Historian Richard Smith has been practicing ‘living history’ by dressing up as Thoreau for over a decade. Photos by Katrina Margolis
By Katrina Margolis
Hometown Weekly Reporter
For many, Henry David Thoreau remains a writer read in high school. His general principles and beliefs stick around somewhere within the brain, but he’s largely forgotten throughout most of the day. For some, however, Thoreau is a beacon of how one should live, his principles becoming deeply engrained and his writings a way of life. This is exactly how historian Richard Smith feels about Thoreau. Last Wednesday, Smith gave a performance of “Walking; or The Wild” at the Sherborn Community Center. Smith’s rendering of this piece may be the closest replica of a Thoreau lecture one can get in the United States today.
For more than a decade, Smith has been “becoming Thoreau,” practicing living history through these presentations. A Concord resident, he moved from Ohio in order to be closer to Walden. After his presentations, Smith even answers questions about Thoreau in the first-person. The essay that he presented Wednesday was first delivered in 1851. Though he did not like to give lectures, Thoreau considered “Walking” one of his seminal works, and a lecture he enjoyed giving.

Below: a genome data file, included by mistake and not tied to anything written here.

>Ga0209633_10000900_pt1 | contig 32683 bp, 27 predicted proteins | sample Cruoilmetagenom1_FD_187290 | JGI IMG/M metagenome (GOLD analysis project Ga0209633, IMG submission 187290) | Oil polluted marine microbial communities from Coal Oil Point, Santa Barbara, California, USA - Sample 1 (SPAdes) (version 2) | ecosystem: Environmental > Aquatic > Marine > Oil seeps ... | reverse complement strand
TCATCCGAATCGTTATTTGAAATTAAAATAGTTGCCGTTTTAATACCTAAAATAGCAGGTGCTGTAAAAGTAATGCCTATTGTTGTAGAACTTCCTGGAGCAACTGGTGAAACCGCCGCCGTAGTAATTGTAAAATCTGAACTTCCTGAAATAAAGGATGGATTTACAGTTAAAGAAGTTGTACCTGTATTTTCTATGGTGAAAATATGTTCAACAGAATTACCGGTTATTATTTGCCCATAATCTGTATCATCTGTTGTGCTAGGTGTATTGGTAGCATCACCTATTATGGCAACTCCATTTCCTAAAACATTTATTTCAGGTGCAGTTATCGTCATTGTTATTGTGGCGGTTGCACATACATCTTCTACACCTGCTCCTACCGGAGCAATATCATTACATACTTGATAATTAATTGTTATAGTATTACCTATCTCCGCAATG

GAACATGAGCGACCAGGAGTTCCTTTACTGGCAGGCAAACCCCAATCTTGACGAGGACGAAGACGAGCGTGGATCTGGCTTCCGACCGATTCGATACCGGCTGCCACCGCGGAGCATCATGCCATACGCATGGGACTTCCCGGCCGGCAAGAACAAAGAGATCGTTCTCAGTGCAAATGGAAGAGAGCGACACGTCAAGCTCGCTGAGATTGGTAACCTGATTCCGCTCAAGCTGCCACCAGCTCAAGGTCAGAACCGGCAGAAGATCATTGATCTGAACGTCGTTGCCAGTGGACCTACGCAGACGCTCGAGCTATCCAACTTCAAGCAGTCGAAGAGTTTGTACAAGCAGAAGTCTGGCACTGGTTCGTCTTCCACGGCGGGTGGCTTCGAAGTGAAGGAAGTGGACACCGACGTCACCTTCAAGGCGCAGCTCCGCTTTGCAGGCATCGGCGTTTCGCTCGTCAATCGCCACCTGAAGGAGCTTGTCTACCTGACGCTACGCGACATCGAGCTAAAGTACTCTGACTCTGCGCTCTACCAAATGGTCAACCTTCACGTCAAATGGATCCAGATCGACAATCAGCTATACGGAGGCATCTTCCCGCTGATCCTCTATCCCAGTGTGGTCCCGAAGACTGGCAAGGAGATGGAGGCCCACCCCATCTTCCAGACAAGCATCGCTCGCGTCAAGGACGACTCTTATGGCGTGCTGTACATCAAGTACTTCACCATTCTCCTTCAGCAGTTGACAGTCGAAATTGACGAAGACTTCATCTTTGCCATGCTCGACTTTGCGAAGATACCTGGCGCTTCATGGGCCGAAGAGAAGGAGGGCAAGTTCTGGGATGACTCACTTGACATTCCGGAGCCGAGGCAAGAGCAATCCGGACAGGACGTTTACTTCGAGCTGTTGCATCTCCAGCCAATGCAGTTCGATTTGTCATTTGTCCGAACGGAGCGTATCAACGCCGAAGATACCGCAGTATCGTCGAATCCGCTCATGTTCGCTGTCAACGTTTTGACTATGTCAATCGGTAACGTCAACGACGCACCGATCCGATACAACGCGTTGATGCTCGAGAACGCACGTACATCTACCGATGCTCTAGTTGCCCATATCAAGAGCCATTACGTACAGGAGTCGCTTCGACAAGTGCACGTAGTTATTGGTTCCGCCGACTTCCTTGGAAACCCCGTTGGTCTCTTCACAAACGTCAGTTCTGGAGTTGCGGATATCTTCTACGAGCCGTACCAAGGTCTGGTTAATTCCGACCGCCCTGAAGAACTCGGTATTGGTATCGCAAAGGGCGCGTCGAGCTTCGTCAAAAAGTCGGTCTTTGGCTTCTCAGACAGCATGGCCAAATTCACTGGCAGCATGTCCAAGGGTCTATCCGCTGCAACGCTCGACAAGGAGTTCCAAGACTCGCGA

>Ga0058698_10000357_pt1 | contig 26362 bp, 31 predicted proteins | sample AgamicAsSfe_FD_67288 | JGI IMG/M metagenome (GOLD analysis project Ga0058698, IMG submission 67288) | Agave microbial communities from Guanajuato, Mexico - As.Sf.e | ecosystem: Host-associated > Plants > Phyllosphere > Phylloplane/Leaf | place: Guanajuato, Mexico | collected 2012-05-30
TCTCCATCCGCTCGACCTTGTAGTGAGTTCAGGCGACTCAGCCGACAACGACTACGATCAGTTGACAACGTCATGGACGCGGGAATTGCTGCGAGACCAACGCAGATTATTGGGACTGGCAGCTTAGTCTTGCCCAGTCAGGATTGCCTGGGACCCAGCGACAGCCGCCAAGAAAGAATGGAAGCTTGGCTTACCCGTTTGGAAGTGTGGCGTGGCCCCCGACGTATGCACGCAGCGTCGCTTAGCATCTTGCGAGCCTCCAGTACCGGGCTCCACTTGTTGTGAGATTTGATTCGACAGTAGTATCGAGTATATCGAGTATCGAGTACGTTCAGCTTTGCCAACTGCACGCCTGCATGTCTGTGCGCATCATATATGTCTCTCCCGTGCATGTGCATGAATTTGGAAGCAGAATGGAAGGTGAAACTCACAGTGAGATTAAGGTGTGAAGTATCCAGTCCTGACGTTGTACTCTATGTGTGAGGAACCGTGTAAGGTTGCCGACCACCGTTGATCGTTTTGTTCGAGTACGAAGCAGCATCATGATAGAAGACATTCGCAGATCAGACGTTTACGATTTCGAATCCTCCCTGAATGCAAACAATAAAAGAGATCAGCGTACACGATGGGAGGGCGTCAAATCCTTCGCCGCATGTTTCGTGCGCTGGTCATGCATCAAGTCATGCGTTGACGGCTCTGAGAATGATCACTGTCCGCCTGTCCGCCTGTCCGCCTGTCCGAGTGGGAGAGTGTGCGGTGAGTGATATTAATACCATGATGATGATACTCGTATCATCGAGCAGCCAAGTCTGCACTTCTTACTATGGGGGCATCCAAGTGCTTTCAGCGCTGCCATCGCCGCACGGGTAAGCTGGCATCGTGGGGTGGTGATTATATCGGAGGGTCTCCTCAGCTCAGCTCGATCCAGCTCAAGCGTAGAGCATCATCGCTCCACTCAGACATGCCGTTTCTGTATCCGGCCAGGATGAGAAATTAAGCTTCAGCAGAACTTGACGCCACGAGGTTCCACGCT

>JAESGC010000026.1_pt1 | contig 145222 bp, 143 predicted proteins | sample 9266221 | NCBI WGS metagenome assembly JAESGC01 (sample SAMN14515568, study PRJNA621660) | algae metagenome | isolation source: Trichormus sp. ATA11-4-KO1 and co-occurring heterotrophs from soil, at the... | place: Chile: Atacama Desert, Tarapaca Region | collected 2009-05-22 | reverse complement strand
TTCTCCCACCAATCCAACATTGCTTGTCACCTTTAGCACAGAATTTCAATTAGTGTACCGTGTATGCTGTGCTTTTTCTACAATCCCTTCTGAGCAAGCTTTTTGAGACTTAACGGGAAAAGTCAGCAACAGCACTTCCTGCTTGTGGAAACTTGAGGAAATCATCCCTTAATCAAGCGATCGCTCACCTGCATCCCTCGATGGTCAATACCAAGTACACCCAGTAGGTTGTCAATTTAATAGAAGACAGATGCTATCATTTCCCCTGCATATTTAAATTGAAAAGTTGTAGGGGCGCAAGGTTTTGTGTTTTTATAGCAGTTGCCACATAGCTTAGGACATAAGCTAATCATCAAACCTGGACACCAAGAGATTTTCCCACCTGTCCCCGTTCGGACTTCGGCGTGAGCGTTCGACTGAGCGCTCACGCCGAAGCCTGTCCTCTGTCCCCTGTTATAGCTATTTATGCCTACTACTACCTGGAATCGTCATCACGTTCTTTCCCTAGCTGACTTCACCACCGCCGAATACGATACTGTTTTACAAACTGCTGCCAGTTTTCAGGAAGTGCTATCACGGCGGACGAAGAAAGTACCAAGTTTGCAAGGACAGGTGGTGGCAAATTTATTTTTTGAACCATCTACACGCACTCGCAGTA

Smith’s presentation is set in 1855. “You have come to hear a lecture by a man that some of you may not be familiar with,” Smith wrote, setting the scene. “His book, Walden, has been out for just over a year and it isn’t exactly a best seller, so many of you probably haven’t read it. … He has a reputation for being a hermit as well as being quite odd.” Called an abolitionist, or worse, a Transcendentalist, Thoreau had a mixed-bag of reception while he was alive.
Smith presents these lectures and also does other types of Thoreau-based events, such as guiding tours of Walden Pond to eighth graders. His commitment to his role is absolute. However, Smith wonders if Thoreau would appreciate what he is doing.
“Once, I was leading a walk through Walden Pond and someone asked, ‘Mr. Thoreau, if you knew that there was a guy 150 years from now pretending to be you, what would you say?’” Smith said. “Without even missing a beat - and I think this was a very ‘Henry’ answer - I said, ‘I would tell him to get his own life and leave mine alone.’”
Despite the fact that Smith believes Thoreau might not have appreciated his performance, he also does admit that he’s turning a lot of people on to Thoreau - so he’s sure he would appreciate the PR.